“Eventually, like a caver navigating through a single, narrow tunnel, I was able to move from that one small opening into other, larger caverns: this is what makes me feel good, this is what makes me happy, this is what matters to me, these are my values, this is who I am. By building a self that I knew could exist apart from other people, that was safe from them, whether they approved of me or not—and by allowing them, too, to preserve parts of themselves that I was not allowed to judge—I became capable of creating something of value that could be shared between us: a space where art, and love, could live.”
If we are always performing our selves for social media, how much energy are we reserving for our real lives – as artists and people?
One last thing: being a writer, and keeping a notebook, is about noticing, yet a life online desensitizes us with a stream of images that, paradoxically, can both jazz us up anxiously and make us feel numb, diverting and diffusing energy that could otherwise go into our work. The philosopher Soren Kierkegaard (1813-1855) wrote that, “If I were to wish for something, I would wish not for wealth or power but for the passion of possibility, for the eye, eternally young, eternally ardent, that sees possibility everywhere.” Such an eye is developed by noticing, and can be one of a writer’s best friends. Yet how many of us, eyes always on our phones, have such outward-looking, roving, “ardent” observing eyes anymore?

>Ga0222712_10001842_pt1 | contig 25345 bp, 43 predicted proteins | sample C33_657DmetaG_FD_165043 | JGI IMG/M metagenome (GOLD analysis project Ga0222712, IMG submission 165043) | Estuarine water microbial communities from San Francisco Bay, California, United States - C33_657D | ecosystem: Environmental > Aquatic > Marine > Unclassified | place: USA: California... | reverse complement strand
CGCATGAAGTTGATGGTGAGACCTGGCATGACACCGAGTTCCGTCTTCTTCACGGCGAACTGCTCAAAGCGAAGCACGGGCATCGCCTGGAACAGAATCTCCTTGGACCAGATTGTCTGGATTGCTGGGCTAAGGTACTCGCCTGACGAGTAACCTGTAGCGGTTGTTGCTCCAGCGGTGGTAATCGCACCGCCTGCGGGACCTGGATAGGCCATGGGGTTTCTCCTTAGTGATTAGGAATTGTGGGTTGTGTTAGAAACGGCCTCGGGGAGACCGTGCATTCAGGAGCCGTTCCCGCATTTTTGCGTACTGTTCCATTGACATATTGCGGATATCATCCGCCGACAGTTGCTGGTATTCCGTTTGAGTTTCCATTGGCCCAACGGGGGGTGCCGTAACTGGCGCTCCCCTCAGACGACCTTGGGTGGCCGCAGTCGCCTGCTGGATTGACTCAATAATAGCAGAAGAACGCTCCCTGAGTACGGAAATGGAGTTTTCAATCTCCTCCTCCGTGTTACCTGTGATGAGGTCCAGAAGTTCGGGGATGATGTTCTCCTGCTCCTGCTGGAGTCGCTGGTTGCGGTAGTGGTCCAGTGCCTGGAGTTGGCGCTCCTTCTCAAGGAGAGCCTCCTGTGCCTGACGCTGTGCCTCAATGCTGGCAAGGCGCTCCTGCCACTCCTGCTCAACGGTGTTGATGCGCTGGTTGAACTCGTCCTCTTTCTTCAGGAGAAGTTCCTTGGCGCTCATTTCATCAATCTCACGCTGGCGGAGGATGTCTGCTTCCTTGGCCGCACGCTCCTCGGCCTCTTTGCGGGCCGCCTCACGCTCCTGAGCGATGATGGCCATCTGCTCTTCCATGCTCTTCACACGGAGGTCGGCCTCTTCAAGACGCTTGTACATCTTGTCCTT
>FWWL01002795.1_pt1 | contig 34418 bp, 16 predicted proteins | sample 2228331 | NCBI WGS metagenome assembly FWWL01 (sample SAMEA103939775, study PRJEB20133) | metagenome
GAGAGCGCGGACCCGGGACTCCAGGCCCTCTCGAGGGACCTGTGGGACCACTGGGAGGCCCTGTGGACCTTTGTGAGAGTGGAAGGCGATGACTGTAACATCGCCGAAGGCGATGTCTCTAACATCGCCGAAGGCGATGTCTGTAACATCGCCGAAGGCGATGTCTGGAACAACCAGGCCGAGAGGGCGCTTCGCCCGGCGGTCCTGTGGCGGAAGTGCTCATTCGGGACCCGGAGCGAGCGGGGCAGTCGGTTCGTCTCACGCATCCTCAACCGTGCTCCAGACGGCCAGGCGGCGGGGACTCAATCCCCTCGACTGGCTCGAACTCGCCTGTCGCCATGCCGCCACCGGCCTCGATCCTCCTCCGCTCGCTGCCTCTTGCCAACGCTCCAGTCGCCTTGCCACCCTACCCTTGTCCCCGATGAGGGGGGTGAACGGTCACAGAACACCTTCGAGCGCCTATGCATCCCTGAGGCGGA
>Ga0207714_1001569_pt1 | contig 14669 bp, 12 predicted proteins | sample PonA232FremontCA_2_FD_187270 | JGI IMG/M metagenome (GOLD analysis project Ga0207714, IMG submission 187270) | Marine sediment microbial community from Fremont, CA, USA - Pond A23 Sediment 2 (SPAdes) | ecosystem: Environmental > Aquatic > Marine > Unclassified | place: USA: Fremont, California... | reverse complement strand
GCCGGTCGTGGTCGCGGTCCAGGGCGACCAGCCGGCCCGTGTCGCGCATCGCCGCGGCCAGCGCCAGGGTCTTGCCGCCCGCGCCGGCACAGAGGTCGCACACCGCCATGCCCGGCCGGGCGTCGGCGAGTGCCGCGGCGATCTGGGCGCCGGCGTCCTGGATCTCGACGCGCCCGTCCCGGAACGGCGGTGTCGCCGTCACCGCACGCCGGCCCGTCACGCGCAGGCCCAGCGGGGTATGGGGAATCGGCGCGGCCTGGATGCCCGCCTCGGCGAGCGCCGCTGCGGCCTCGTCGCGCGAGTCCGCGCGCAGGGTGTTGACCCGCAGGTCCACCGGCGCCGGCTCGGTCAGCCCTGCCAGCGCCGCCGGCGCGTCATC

Evaluating how screens shape your writing may be difficult, but not impossible. It starts with knowing yourself as the artist and person you have the right to be – not just a monetizable “content creator” or unpaid provider of algorithmic fodder that can be used to sell you more things online. Around 2015, my creative writing students (including Reed Johnson, MD, in Ch. 8’s Student Career Studio) had a lively in-class debate about whether then-new Instagram could serve as a notebook. They decided not – precisely because of the public nature of the medium. Student mindfulness about the Internet gives me hope, because increasingly I’m convinced that this thing can’t just be fixed. Someone under 30 – maybe someone not yet born – will have to invent a whole new way of doing Internet for the next generations, and the legal structures and personal safeguards to go with it. To be good and safe, it probably can’t be free. But it can be better for humans, nonhumans, and the world we share than what we have. And it will start with individual changes and consumer choices in our twenty-first-century economy, where, to paraphrase Jaron Lanier, data – and attention – are the new oil.